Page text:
Hurricane Ida stops shipping on the Lower Mississippi, floods New England States

Sep 3, 2021  | 4 min  | Ep4703

There was a decade and a half between the August 29th landfall of Hurricanes Katrina and Ida. The damage to infrastructure was different this time, but the remnants of the storm drenched the Northeast. The National Weather Service office in New York City had never issued a Flash Flood Warning until this week. John Torpy wraps up another wild week of weather.

Devastating environmental events hit the U.S. on multiple fronts this week as wildfires grew in the west, drought and flooding mixed in the Midwest, and Hurricane Ida idled shipping on the Mighty Mississippi.

Commissioner Mike Strain, Louisiana Department of Agriculture and Forestry: Speaker 1: (03:38)“We expect the river to open from nine mile point out into the Gulf in seven days./Speaker 1: (04:13)And I think the main message to America is that we're going to get this river open as soon as possible, A-S-A-P. “
While hurricane Ida mostly spared Louisiana crops, it did not spare the nation's most efficient way to ship them. Ships and barges were scattered on the banks of the Mississippi River, causing a stoppage for river traffic just as grain farmers across the Midwest are preparing their combines for the 2021 harvest.
Commissioner Mike Strain, Louisiana Department of Agriculture and Forestry:Speaker 1: (04:08) We have a lot of ships in the river that are waiting to be loaded. We have a lot of barges in the river that we need to get to the North. Speaker 1: (04:23)Because that is how we were going to be able to move the corn and the beans and the grain and the other products up and down the Mississippi river.”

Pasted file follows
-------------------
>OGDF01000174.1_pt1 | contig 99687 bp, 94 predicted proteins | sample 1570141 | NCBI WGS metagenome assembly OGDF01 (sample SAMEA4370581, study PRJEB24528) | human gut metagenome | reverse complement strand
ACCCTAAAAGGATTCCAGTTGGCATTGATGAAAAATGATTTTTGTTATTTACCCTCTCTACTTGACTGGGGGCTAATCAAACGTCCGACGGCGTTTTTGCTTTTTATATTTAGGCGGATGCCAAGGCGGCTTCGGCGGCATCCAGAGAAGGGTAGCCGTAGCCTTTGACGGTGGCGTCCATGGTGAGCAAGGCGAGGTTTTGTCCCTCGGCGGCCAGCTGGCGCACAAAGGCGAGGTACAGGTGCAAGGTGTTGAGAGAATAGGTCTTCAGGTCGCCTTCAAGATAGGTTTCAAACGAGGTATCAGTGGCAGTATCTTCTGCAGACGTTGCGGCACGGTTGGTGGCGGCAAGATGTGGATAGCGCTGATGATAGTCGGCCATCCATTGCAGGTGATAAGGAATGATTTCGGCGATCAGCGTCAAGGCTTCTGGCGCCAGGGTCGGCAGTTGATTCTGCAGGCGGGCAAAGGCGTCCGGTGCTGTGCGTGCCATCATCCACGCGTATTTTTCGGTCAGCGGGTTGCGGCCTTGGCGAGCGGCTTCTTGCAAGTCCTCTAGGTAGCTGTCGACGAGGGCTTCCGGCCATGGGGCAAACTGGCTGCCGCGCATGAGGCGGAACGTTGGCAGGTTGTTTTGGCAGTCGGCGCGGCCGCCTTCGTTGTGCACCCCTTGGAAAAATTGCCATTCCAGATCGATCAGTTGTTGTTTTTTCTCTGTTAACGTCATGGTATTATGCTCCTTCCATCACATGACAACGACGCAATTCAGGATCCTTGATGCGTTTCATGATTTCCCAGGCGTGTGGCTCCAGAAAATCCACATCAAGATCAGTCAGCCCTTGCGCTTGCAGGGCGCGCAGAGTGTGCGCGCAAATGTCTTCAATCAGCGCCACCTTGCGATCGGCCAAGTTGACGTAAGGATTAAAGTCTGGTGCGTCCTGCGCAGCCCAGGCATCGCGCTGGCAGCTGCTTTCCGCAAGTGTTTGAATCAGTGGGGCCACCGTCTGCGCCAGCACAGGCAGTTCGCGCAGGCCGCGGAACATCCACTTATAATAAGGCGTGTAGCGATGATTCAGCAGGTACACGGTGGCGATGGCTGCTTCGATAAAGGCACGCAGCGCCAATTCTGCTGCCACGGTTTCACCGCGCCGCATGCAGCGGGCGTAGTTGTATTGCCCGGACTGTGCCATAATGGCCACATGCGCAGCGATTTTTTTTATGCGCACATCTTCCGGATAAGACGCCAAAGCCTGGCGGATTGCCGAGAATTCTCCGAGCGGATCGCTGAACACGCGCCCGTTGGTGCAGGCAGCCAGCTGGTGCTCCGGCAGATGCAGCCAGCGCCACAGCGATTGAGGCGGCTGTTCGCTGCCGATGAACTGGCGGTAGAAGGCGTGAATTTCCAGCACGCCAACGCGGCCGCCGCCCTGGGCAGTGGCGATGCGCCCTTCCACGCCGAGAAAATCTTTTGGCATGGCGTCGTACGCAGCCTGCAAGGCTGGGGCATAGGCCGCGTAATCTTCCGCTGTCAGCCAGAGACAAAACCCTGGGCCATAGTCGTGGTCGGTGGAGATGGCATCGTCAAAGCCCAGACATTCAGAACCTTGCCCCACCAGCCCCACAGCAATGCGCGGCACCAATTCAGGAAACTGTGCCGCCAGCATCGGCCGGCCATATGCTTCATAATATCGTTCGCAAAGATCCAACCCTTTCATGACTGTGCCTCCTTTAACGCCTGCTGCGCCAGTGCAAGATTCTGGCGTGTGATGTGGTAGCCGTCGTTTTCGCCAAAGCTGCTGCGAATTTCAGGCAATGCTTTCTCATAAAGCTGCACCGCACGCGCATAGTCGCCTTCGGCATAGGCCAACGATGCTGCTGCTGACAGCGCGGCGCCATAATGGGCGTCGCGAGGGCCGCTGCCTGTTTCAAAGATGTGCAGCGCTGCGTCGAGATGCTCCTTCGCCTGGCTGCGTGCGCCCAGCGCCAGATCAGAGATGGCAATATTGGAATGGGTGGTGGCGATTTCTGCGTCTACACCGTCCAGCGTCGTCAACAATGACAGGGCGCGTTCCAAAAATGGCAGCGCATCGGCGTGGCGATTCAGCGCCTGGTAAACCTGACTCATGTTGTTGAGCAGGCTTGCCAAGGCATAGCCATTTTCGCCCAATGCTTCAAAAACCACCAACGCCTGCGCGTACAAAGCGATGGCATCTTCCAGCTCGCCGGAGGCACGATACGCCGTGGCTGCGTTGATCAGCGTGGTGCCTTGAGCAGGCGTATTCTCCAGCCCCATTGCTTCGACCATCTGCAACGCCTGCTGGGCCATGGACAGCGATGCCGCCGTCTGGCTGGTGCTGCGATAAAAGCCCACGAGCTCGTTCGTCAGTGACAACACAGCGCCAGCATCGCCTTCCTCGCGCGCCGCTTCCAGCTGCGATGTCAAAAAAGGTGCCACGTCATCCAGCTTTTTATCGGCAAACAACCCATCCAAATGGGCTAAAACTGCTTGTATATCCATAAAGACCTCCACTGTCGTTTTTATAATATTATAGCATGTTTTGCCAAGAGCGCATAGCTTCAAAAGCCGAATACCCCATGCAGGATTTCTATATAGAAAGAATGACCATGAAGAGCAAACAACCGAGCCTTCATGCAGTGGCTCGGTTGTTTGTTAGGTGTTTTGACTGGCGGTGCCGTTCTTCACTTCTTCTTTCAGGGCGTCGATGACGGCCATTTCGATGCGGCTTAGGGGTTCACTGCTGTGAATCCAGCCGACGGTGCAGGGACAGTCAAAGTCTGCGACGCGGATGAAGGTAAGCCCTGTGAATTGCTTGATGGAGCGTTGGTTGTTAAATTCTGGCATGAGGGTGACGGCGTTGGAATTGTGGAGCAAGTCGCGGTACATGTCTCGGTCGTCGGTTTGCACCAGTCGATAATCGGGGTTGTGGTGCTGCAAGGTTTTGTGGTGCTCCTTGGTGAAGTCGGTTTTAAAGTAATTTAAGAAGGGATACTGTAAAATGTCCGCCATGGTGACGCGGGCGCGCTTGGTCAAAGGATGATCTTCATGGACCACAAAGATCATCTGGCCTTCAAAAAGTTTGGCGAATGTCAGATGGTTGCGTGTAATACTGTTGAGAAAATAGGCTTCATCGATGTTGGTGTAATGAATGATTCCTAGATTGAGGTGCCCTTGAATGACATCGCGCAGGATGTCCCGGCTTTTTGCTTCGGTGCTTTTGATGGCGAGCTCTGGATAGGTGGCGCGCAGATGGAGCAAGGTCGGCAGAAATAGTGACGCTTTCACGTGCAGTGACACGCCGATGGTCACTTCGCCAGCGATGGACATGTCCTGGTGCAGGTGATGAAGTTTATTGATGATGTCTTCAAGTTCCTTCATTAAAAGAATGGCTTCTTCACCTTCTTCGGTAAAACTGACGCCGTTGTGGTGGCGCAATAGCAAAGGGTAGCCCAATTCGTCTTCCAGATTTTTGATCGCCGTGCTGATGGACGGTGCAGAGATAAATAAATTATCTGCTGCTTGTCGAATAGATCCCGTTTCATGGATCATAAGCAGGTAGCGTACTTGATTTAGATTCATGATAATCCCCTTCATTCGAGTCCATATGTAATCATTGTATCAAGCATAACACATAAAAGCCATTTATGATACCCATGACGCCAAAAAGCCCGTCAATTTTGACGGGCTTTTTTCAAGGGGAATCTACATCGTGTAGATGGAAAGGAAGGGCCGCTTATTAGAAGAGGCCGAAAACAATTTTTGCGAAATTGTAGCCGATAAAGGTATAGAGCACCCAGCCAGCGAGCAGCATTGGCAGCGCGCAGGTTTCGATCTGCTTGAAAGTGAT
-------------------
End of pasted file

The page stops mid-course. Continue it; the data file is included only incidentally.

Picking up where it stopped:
Hurricane Ida, the fifth most powerful storm to strike Louisiana, made landfall 16 years to the day that Hurricane Katrina struck the Pelican state. 
The Category 4 storm knocked out power to one million people in Louisiana and authorities say it could be weeks before power is fully restored.
Early damage estimates from hurricane Ida currently hover around $16 billion and officials anticipate the final total could be as high as $50 billion. The fourth named storm of the season made landfall at Port Fourchon, severely damaging a facility that is essential to the production of oil and gas in the Gulf of Mexico. 
Heavy rainfall from the remnants of Ida washed out roads in Mississippi and flooded several rivers as far north as the New England states. The high water was responsible for dozens deaths.
In the West, hot, dry weather continues to fuel wildfires in Northern California. The resort city of South Lake Tahoe lays squarely in the path of the Caldor fire and more than 20,000 residents have left the area due to mandatory evacuation orders. The fire has charred over 200,000 acres since August 14th. Only 25 percent of the fire is contained with nearly 4,500 fire personnel facing numerous obstacles to combating the blaze.
Keith Wade, Caldor Fire Incident Command spokesperson: “We've experienced very erratic winds, very high temperatures and very low humidities. And we're in areas that haven't burned on some records for decades or even 100 years./It's created a huge challenge for firefighters who are working to try to contain the incident." 
Ample rainfall in the upper Midwest reduced drought conditions in Iowa, Minnesota and the Dakotas. Flash flood warnings were issued in northern Iowa, where heavy rains pushed rivers and streams out of their banks. The U.S. drought monitor also revealed widespread improvements in conditions for the Gopher state and much of the High Plains.
For Market to Market, I’m John Torpy

Producer Contact:, @TVTorpy on Twitter

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